When Anur learned shortly afterwards of the crusader plan to attack Damascus, he hurriedly dispatched messengers in late April to the Zengid rulers Nur al-Din and Sayf al-Din Ghazi, requesting reinforcements in anticipation of a major attack by the Franks on his city. The rival Zengi and Burid dynasties set aside whatever animosities they bore for each other in the face of the Frankish offensive.
The newly arrived crusaders and Baldwin’s organic troops totaled 50,000. The great crusader army set out in mid-July with Baldwin leading the vanguard, Louis the center, and Conrad the rearguard. Although the senior Frankish commanders were well aware that the walled fields and orchards of Damascus offered the defenders excellent fighting positions, they nevertheless decided to fight their way through them, reasoning that the irrigated fields would furnish water and food for their horses and men.
The low walls of Damascus in no way rivaled the ancient high walls of Frankish-held cities, such as Acre, Antioch, and Jerusalem, and therefore the crusaders believed that they would easily be able to carry the city by assault without having to undertake a formal siege. Even so, some of the Frankish lords familiar with the defenses of Damascus estimated it might take as long as 15 days to capture the city. The three senior commanders, Conrad, Louis, and Baldwin, all knew that they would not have that much time, because they rightfully predicted that a Zengi army would march to the relief of their fellow Muslims in Damascus. Because they hoped to carry the city by assault, the Frankish leaders of the expedition opted not to bring cumbersome siege equipment with them that would slow their march.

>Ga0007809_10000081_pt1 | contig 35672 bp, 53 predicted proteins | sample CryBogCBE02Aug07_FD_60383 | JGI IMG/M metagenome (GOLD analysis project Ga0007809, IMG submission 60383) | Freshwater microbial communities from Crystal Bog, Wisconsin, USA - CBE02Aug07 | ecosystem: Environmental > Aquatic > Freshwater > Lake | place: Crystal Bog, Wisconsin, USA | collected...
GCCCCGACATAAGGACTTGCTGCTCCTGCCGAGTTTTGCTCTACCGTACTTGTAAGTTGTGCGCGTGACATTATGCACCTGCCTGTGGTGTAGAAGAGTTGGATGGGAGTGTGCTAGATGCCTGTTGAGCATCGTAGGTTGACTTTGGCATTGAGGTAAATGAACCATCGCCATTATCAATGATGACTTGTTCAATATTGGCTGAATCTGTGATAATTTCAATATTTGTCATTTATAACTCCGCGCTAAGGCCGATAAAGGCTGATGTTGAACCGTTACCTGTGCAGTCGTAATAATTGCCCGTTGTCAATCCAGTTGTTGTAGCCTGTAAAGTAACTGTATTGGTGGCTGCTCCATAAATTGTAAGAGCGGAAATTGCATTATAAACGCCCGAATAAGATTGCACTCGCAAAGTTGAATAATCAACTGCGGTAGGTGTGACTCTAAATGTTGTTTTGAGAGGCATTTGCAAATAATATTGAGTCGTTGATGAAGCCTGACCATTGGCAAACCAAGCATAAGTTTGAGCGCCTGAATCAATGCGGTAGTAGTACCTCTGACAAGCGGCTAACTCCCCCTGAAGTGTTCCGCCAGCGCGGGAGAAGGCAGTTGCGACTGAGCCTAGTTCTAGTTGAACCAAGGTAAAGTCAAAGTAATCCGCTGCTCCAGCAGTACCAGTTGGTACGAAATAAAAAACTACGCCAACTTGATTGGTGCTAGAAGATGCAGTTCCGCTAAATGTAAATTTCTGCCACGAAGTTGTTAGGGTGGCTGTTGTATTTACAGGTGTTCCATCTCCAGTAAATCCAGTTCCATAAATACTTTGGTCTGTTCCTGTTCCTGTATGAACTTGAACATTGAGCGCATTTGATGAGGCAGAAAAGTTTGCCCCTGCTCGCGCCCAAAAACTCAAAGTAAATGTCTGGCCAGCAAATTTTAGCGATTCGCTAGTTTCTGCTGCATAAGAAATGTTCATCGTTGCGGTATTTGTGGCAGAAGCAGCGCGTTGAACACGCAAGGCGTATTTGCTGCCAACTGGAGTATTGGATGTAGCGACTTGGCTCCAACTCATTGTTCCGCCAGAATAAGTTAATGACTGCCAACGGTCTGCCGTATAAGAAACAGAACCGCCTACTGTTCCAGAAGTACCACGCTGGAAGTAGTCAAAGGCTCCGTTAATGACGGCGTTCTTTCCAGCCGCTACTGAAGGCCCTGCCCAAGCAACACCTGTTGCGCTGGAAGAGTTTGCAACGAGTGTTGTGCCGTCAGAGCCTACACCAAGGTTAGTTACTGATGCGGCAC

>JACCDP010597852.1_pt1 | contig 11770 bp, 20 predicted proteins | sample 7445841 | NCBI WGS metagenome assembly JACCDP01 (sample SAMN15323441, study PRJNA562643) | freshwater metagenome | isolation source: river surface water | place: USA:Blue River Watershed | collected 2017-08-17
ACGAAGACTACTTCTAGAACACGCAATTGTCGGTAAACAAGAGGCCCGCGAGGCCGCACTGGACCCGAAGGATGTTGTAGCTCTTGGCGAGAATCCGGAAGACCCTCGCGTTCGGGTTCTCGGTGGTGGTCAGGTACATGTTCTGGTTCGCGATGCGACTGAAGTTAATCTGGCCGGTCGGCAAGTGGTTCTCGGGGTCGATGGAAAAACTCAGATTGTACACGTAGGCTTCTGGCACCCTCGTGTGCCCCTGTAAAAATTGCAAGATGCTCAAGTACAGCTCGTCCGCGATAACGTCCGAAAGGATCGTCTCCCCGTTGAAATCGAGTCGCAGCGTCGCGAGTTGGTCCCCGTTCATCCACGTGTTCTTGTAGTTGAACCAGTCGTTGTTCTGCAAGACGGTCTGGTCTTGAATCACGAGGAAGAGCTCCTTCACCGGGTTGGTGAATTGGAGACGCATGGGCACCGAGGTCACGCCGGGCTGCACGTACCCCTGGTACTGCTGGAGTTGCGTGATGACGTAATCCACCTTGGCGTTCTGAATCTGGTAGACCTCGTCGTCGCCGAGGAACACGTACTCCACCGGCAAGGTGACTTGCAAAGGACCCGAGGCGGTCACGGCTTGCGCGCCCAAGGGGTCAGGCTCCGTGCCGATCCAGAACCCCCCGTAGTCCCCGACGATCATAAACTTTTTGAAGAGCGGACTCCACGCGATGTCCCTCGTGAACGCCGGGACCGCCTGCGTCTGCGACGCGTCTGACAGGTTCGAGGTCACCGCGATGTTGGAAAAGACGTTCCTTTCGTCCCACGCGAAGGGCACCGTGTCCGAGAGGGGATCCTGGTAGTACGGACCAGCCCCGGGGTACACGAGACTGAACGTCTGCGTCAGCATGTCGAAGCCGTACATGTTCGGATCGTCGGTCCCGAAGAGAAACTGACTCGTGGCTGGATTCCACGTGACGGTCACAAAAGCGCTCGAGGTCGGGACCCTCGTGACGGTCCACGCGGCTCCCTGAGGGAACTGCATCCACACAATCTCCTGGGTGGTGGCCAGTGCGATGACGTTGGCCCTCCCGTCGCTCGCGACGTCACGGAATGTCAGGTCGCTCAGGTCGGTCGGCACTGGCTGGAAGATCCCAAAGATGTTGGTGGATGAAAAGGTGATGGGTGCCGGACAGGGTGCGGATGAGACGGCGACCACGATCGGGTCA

As the crusaders made their way towards the mountain range of Mt. Lebanon west of Damascus, Muslim troops from throughout the Emirate of Damascus assembled in the city. Anur established his headquarters in the citadel adjacent to the north wall of the city. Anur had deployed a combination of Askar and Ahdath troops to cover the main roads leading into the city from the west and south.
In mid-July, the crusader army marched east from Acre to Tiberias. It then marched north through the Jordan Valley and paused for several days at Banyas before crossing the southwestern frontier of the Emirate of Damascus. Once inside enemy territory, the crusaders bivouacked on the night of Friday, July 23, at the village of Kiswa, which was situated on a low ridgeline four miles south of the city.